Given the ability of photo and scanning technology to turn any object (not just a QR code) into a recognizable scannable object (see Google Goggles), I'm not convinced QR codes will pass by before brands and consumers get them right.

True, but....

Hi Augie,

I agree with you that 2D codes are so much more about what comes after the code. The code itself is more like a URL than a true marketing tactic. And while there was much discussion back in the day about the "right" URL, marketers have learned that the best URL won't save a crappy website. And the same is obviously true about a 2D code-- it's the content that matters.

As for scannable objects and image recognition, I admit I'm fascinated by the technology as an early-adopter and general geek. But I think the marketing applications currently suffer from a similar problem that 2D bar codes have. The marketer will have to explain that the image is scannable, how to scan it, and why to scan it. It may even be a trickier problem with just an image because it won't need a symbol in which to embed the data, so it wouldn't necessarily have a symbol on it to say to the consumer, "Hey, scan me!" And if a symbol was developed, wouldn't that serve one of the main purposes that a 2D bar code has now? Perhaps the 2D bar code is training users to try to scan printed materials and other images, in which case, they could be a stepping stone to ubiquitous scanning.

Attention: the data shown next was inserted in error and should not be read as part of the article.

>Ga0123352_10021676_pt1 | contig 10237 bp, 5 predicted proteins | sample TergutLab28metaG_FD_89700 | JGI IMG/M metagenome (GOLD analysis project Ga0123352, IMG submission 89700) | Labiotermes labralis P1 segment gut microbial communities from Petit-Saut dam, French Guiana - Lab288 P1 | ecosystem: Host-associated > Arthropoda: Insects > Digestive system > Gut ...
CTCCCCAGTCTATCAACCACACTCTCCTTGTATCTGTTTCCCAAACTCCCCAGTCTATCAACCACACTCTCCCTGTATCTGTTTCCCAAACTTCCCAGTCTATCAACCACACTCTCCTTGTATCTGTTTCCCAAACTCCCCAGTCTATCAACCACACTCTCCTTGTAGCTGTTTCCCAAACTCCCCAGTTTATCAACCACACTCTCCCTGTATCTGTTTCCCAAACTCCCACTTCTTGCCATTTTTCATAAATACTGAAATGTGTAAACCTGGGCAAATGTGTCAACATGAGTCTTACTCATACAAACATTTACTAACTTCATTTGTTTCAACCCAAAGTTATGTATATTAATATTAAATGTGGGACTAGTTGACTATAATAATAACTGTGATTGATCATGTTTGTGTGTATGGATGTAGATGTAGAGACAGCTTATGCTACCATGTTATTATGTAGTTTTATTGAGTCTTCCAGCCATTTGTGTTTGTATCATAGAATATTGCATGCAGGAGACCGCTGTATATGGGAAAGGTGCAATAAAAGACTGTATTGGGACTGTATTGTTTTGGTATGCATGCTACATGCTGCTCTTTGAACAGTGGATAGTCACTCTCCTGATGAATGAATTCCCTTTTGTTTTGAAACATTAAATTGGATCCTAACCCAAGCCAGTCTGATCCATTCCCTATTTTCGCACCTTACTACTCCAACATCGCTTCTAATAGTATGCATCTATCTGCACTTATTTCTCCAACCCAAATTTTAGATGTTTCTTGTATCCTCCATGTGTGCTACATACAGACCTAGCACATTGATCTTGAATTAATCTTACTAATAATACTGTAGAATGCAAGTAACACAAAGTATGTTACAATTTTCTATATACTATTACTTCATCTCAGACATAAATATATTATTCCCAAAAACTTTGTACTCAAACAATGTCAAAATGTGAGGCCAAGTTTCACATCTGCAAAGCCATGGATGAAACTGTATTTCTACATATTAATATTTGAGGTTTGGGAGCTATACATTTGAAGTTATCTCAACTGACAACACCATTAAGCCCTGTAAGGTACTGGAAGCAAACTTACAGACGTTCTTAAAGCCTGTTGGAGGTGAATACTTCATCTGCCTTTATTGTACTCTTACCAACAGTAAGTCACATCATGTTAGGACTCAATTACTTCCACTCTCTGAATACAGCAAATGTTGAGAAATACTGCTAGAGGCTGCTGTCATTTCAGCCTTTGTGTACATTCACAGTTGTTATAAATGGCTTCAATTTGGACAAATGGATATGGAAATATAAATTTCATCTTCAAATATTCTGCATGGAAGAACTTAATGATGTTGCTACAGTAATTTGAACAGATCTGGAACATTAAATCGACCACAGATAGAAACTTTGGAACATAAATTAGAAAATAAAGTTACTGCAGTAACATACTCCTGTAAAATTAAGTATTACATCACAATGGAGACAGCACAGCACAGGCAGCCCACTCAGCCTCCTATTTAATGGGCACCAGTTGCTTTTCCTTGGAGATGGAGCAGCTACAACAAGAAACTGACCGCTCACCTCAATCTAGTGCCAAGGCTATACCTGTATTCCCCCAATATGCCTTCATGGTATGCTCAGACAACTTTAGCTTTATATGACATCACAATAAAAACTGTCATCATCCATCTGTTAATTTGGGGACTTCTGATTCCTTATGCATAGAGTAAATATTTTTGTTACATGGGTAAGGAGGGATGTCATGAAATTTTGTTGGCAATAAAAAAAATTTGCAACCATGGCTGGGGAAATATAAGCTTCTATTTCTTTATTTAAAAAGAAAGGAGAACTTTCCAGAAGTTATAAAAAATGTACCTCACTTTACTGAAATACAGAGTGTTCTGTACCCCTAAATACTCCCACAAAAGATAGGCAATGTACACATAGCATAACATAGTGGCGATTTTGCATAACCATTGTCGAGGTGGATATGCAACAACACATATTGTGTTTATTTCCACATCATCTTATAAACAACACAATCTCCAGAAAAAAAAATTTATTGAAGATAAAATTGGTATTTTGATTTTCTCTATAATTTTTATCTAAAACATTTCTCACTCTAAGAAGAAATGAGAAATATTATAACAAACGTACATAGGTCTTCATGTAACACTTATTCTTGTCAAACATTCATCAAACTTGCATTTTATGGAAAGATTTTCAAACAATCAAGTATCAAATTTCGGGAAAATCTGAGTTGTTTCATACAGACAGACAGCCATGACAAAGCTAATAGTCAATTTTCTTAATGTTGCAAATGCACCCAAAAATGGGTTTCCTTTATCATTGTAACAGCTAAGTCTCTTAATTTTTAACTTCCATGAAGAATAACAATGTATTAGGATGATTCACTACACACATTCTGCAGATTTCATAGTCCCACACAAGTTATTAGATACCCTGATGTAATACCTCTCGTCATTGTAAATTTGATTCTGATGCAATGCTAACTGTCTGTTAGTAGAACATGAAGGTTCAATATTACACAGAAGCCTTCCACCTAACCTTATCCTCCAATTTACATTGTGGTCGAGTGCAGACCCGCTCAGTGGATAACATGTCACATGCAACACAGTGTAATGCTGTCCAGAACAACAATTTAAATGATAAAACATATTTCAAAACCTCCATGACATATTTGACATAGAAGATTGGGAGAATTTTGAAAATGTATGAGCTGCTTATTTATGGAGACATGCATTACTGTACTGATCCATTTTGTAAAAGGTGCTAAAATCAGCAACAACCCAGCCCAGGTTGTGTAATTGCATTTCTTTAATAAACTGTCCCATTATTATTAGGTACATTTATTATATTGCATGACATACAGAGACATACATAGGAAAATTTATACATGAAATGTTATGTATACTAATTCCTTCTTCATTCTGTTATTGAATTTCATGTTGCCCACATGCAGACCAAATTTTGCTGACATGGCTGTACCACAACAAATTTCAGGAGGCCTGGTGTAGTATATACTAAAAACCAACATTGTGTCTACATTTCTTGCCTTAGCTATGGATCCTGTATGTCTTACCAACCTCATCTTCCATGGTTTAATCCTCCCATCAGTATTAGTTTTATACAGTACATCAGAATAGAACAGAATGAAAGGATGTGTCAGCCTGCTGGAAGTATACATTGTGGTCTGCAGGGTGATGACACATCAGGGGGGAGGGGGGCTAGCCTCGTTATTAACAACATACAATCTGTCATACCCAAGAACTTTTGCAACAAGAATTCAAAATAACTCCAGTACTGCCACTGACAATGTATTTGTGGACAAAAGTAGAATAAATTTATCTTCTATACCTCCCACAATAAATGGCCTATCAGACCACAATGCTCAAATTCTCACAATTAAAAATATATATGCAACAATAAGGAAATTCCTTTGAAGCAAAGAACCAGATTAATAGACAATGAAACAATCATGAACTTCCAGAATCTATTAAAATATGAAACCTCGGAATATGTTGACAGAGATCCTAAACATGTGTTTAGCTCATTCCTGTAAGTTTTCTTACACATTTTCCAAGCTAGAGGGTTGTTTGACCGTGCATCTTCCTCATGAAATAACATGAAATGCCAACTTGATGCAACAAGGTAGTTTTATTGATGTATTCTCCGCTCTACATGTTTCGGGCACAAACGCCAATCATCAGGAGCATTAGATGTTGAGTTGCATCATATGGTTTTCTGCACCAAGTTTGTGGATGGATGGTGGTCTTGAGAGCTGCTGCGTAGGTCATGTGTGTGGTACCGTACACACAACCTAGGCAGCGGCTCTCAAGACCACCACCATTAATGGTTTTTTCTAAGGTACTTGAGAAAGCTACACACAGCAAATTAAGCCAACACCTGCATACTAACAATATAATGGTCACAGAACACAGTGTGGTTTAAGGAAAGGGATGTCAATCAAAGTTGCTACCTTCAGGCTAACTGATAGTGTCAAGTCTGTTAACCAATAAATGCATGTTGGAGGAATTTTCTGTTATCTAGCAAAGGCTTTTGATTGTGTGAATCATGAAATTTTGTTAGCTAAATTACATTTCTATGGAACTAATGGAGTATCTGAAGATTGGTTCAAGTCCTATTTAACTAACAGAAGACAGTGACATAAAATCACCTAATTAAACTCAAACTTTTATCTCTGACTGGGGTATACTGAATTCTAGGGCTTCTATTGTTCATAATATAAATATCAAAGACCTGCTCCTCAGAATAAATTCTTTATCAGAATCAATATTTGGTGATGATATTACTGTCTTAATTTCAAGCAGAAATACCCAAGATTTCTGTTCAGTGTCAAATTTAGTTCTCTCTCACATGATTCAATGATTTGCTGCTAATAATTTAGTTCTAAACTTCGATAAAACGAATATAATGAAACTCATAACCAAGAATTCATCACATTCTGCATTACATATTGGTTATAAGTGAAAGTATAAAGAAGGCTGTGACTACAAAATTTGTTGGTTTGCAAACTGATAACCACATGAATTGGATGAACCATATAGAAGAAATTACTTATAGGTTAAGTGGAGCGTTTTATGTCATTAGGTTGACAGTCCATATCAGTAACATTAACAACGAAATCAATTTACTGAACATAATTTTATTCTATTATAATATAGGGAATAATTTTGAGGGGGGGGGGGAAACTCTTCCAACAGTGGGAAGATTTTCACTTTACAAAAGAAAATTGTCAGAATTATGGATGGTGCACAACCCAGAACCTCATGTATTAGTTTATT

So far there are lots of questions and few answers. It'll be interesting to see how consumer behavior develops as smartphones continue to penetrate the market and scanning becomes more natural to a wider set of users.

As always, thanks for your comment!

Reminds me of another failure...

QR codes have been around for quite a while now - ever since the days of the Nokia and Windows Mobile domination. This article reminded me of the bluetooth 'hotspot' advertising locations that used to be around (some may still even exist today). The idea was to pair your mobile phone with an advertising sign/kiosk to receive free ringtones, wallpapers and like. They've since been replaced by QR codes but in the end, if I want product/brand information, what's wrong with just typing in a website address into your mobile browser? Provided that the link isn't more than say 20 characters long, I think that QR codes just over-complicate things.